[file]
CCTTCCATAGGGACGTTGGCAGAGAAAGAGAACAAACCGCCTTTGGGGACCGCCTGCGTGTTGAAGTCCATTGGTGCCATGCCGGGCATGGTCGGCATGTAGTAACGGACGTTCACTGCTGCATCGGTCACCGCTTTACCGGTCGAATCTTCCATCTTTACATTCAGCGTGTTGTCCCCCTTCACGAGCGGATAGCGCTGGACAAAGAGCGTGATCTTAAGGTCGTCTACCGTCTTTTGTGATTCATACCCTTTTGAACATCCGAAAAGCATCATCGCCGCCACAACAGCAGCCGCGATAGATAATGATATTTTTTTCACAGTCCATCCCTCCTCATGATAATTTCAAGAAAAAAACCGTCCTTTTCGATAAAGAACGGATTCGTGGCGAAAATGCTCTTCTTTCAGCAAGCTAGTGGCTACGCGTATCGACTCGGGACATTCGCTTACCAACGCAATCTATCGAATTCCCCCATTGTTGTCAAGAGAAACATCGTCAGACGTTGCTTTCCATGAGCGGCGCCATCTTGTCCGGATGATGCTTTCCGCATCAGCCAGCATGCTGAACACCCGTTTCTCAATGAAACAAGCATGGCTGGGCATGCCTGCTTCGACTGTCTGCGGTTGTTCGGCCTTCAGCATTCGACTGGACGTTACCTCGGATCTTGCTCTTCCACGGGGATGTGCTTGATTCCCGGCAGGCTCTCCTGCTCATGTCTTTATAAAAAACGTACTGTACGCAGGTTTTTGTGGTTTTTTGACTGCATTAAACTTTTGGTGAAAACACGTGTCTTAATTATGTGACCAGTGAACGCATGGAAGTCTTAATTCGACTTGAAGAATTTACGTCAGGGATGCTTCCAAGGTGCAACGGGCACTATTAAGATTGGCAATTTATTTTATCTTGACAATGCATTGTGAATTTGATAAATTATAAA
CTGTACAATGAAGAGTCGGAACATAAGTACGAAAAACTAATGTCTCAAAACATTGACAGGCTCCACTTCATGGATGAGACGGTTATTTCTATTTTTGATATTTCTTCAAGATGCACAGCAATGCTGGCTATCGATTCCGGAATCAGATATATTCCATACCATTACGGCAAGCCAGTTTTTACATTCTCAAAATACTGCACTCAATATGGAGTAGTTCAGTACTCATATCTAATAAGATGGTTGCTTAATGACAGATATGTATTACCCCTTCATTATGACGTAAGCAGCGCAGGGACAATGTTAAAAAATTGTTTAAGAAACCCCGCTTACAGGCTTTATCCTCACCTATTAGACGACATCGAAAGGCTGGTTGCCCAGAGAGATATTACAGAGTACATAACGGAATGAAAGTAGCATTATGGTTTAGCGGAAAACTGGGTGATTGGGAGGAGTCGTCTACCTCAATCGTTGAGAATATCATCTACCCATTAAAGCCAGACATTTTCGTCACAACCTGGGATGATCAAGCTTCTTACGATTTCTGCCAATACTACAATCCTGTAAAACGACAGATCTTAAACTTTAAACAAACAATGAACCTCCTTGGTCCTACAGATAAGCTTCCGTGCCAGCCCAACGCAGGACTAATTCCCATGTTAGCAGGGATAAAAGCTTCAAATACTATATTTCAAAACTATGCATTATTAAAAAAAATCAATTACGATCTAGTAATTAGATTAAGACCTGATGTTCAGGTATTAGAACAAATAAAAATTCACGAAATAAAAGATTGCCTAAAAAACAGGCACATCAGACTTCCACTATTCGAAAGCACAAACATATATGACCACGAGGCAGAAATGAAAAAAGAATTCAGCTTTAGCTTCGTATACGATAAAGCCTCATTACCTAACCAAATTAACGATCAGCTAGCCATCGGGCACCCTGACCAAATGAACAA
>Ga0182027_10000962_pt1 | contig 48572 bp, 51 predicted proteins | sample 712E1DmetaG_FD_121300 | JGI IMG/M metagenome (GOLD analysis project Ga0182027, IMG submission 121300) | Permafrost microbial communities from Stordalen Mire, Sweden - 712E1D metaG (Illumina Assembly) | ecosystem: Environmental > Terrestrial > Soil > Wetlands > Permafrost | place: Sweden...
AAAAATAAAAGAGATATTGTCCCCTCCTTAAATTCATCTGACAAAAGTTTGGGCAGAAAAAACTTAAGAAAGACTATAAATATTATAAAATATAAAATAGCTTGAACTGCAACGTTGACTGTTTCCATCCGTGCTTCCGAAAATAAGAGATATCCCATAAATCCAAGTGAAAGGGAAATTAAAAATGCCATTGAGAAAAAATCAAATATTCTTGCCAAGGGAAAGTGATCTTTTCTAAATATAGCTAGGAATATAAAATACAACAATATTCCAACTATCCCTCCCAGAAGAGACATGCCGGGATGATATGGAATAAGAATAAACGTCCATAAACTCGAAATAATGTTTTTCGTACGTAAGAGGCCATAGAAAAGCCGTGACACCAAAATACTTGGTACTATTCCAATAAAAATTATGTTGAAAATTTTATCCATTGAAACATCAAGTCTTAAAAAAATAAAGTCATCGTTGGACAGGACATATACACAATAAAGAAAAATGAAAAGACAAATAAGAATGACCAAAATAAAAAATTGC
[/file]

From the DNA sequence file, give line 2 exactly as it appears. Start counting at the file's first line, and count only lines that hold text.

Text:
CTGTACAATGAAGAGTCGGAACATAAGTACGAAAAACTAATGTCTCAAAACATTGACAGGCTCCACTTCATGGATGAGACGGTTATTTCTATTTTTGATATTTCTTCAAGATGCACAGCAATGCTGGCTATCGATTCCGGAATCAGATATATTCCATACCATTACGGCAAGCCAGTTTTTACATTCTCAAAATACTGCACTCAATATGGAGTAGTTCAGTACTCATATCTAATAAGATGGTTGCTTAATGACAGATATGTATTACCCCTTCATTATGACGTAAGCAGCGCAGGGACAATGTTAAAAAATTGTTTAAGAAACCCCGCTTACAGGCTTTATCCTCACCTATTAGACGACATCGAAAGGCTGGTTGCCCAGAGAGATATTACAGAGTACATAACGGAATGAAAGTAGCATTATGGTTTAGCGGAAAACTGGGTGATTGGGAGGAGTCGTCTACCTCAATCGTTGAGAATATCATCTACCCATTAAAGCCAGACATTTTCGTCACAACCTGGGATGATCAAGCTTCTTACGATTTCTGCCAATACTACAATCCTGTAAAACGACAGATCTTAAACTTTAAACAAACAATGAACCTCCTTGGTCCTACAGATAAGCTTCCGTGCCAGCCCAACGCAGGACTAATTCCCATGTTAGCAGGGATAAAAGCTTCAAATACTATATTTCAAAACTATGCATTATTAAAAAAAATCAATTACGATCTAGTAATTAGATTAAGACCTGATGTTCAGGTATTAGAACAAATAAAAATTCACGAAATAAAAGATTGCCTAAAAAACAGGCACATCAGACTTCCACTATTCGAAAGCACAAACATATATGACCACGAGGCAGAAATGAAAAAAGAATTCAGCTTTAGCTTCGTATACGATAAAGCCTCATTACCTAACCAAATTAACGATCAGCTAGCCATCGGGCACCCTGACCAAATGAACAA